'Don't stifle basic mobile telecom to push 3G services'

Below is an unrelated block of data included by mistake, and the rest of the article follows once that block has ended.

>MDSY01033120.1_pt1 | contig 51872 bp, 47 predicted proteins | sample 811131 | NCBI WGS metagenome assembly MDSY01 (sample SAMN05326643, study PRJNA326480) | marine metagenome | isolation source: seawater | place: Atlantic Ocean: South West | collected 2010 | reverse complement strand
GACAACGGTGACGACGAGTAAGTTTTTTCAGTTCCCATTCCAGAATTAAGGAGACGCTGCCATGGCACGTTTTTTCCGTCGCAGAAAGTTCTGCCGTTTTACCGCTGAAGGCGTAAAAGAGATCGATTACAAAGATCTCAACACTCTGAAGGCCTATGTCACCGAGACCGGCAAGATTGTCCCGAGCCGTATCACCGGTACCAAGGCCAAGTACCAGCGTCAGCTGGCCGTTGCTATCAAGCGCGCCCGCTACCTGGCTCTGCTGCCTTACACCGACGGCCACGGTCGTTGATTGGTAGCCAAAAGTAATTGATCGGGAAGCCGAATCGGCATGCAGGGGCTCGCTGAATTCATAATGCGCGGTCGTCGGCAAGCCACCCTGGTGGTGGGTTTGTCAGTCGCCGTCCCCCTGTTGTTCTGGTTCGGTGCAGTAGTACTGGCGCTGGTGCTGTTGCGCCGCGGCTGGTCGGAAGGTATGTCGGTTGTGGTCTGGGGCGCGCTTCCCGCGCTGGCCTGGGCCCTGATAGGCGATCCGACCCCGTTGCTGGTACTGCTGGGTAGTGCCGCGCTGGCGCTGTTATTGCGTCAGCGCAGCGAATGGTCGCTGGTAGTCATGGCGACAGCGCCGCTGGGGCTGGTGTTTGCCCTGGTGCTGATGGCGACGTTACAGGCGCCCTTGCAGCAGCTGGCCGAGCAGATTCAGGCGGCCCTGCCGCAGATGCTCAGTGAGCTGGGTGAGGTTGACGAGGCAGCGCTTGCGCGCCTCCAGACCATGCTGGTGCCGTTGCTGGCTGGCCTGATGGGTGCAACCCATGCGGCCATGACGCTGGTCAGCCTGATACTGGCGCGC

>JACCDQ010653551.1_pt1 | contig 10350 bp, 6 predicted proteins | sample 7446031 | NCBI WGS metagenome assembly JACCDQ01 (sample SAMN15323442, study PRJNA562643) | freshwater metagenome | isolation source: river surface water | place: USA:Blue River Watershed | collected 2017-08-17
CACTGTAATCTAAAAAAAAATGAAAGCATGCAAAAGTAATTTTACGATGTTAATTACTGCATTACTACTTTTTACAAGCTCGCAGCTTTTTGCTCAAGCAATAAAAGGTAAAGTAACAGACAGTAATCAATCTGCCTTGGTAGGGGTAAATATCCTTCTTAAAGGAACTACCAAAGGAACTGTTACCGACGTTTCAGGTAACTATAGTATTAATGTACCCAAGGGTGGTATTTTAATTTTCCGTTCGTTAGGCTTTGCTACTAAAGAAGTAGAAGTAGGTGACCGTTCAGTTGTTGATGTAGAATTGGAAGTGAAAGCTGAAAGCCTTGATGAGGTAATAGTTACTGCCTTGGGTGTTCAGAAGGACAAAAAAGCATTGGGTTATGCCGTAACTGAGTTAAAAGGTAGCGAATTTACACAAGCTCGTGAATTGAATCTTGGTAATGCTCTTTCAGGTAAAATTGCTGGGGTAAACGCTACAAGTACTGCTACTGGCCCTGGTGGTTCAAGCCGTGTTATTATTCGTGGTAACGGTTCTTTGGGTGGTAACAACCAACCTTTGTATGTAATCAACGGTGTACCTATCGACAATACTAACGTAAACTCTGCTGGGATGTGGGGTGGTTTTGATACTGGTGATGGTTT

New Delhi: The growth of India's mobile telephone industry can suffer if the government continues to link the allocation of radio spectrum for service providers to the auction of this scarce resource for third generation (3G) services, experts warn. They also maintain that the policy to allocate additional airwaves based on the number of subscribers with each service provider is outdated and that a pragmatic policy must be unveiled to ensure the robust growth of the Indian telecom industry. "We ask the government to take a holistic, comprehensive view on this issue and develop a suitable policy framework keeping in mind the interests of all stakeholders," said T.V. Ramachandran, Director General of the Cellular Operators Association of India. "The existing subscriber-linked formula for 2G (second generation services) has totally outlived its time. A new policy is required," Ramachandran told IANS. The 3G services allow fast connectivity to enable applications like video-on-demand and mobile TV. At present, a start-up telecom operator gets 4.4 MHz of 2G spectrum along for a licence fee of 1,651 crore ($330 million). For additional spectrum, the eligibility is linked to the number of subscribers, depending on the area of operation. Additional allocation of 2G spectrum is essential to help telecom operators expand their subscriber base for basic telephone services like voice and data, as it would otherwise lead to network congestion because of limited spectrum. India has been adding 10-15 million new phone connections to its telecom network every month, which has taken the total subscriber base to 452.91 million -- the largest after China and ahead of the US. Even though the government hopes to take up the auction of 3G spectrum allocation by the end of this year, much also depends on the recommendations of a ministerial panel set up under Finance Minister Pranab Mukherjee, which is scheduled to meet July 31. The Telecom Regulatory Authority of India (TRAI), the industry watchdog, also feels that subscriber-linked auction of 2G spectrum may be cumbersome as it would be very difficult to ascertain for which technology -- 2G or 3G -- the spectrum is being used. "A new 2G spectrum policy shouldn't be held back," said Jaideep Ghosh, Director with the global consultancy and audit firm KPMG. "Also, 3G spectrum, in any case, will be used to offer 2G services as well, since it will take time for 3G to pick up." Even the latest Economic Survey of the Indian government says that telecom licensing and the allocation of radio spectrum should be de-linked. It says while the licence fee should be nominal, spectrum should not only be auctioned in a transparent manner but also made freely tradable. "The number-based formula is quite unorthodox. It provides little incentive to use the scarce resource efficiently. It rewards those who add subscribers indiscriminately," said Mahesh Uppal, Director of Delhi-based telecom consultancy Com First. "Spectrum should be given in a way which reflects its value," Uppal told IANS, adding a strict rollout obligation on the operators was also a must to prevent them from making unrealistic bids. The 3G auctions, scheduled for January, have been postponed twice because of differences between the finance and the communications ministries. The finance ministry wants the reserve price of 2,020 crore ($400 million) for pan-India spectrum doubled.